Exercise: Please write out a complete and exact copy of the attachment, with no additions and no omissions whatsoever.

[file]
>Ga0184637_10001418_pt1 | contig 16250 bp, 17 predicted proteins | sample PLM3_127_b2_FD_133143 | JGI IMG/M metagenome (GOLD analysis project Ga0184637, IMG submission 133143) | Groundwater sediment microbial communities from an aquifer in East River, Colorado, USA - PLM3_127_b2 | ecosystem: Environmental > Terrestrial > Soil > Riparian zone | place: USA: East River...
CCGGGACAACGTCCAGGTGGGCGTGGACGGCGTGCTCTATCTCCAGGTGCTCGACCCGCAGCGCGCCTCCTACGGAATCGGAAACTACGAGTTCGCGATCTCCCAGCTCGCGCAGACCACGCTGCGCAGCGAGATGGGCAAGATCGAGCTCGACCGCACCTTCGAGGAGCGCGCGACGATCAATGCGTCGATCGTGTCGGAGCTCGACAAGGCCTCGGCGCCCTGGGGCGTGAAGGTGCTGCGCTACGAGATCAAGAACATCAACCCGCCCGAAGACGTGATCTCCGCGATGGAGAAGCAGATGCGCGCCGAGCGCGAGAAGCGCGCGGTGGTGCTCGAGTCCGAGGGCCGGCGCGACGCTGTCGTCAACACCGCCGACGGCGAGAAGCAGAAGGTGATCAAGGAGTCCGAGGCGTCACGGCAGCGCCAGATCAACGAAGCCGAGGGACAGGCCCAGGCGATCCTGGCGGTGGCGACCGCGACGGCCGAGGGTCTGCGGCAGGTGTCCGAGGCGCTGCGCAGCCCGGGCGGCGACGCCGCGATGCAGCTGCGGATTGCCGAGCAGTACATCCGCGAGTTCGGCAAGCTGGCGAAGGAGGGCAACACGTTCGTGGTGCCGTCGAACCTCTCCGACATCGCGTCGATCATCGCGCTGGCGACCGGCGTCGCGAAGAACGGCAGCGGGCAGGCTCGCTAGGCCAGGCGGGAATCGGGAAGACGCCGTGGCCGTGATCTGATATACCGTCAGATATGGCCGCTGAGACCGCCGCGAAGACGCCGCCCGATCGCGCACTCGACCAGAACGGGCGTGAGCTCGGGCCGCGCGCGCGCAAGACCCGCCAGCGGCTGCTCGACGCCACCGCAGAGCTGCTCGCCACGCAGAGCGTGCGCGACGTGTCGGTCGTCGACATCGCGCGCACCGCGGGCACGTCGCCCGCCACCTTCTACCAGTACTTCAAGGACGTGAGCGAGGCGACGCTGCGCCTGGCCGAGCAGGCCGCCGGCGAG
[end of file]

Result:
>Ga0184637_10001418_pt1 | contig 16250 bp, 17 predicted proteins | sample PLM3_127_b2_FD_133143 | JGI IMG/M metagenome (GOLD analysis project Ga0184637, IMG submission 133143) | Groundwater sediment microbial communities from an aquifer in East River, Colorado, USA - PLM3_127_b2 | ecosystem: Environmental > Terrestrial > Soil > Riparian zone | place: USA: East River...
CCGGGACAACGTCCAGGTGGGCGTGGACGGCGTGCTCTATCTCCAGGTGCTCGACCCGCAGCGCGCCTCCTACGGAATCGGAAACTACGAGTTCGCGATCTCCCAGCTCGCGCAGACCACGCTGCGCAGCGAGATGGGCAAGATCGAGCTCGACCGCACCTTCGAGGAGCGCGCGACGATCAATGCGTCGATCGTGTCGGAGCTCGACAAGGCCTCGGCGCCCTGGGGCGTGAAGGTGCTGCGCTACGAGATCAAGAACATCAACCCGCCCGAAGACGTGATCTCCGCGATGGAGAAGCAGATGCGCGCCGAGCGCGAGAAGCGCGCGGTGGTGCTCGAGTCCGAGGGCCGGCGCGACGCTGTCGTCAACACCGCCGACGGCGAGAAGCAGAAGGTGATCAAGGAGTCCGAGGCGTCACGGCAGCGCCAGATCAACGAAGCCGAGGGACAGGCCCAGGCGATCCTGGCGGTGGCGACCGCGACGGCCGAGGGTCTGCGGCAGGTGTCCGAGGCGCTGCGCAGCCCGGGCGGCGACGCCGCGATGCAGCTGCGGATTGCCGAGCAGTACATCCGCGAGTTCGGCAAGCTGGCGAAGGAGGGCAACACGTTCGTGGTGCCGTCGAACCTCTCCGACATCGCGTCGATCATCGCGCTGGCGACCGGCGTCGCGAAGAACGGCAGCGGGCAGGCTCGCTAGGCCAGGCGGGAATCGGGAAGACGCCGTGGCCGTGATCTGATATACCGTCAGATATGGCCGCTGAGACCGCCGCGAAGACGCCGCCCGATCGCGCACTCGACCAGAACGGGCGTGAGCTCGGGCCGCGCGCGCGCAAGACCCGCCAGCGGCTGCTCGACGCCACCGCAGAGCTGCTCGCCACGCAGAGCGTGCGCGACGTGTCGGTCGTCGACATCGCGCGCACCGCGGGCACGTCGCCCGCCACCTTCTACCAGTACTTCAAGGACGTGAGCGAGGCGACGCTGCGCCTGGCCGAGCAGGCCGCCGGCGAG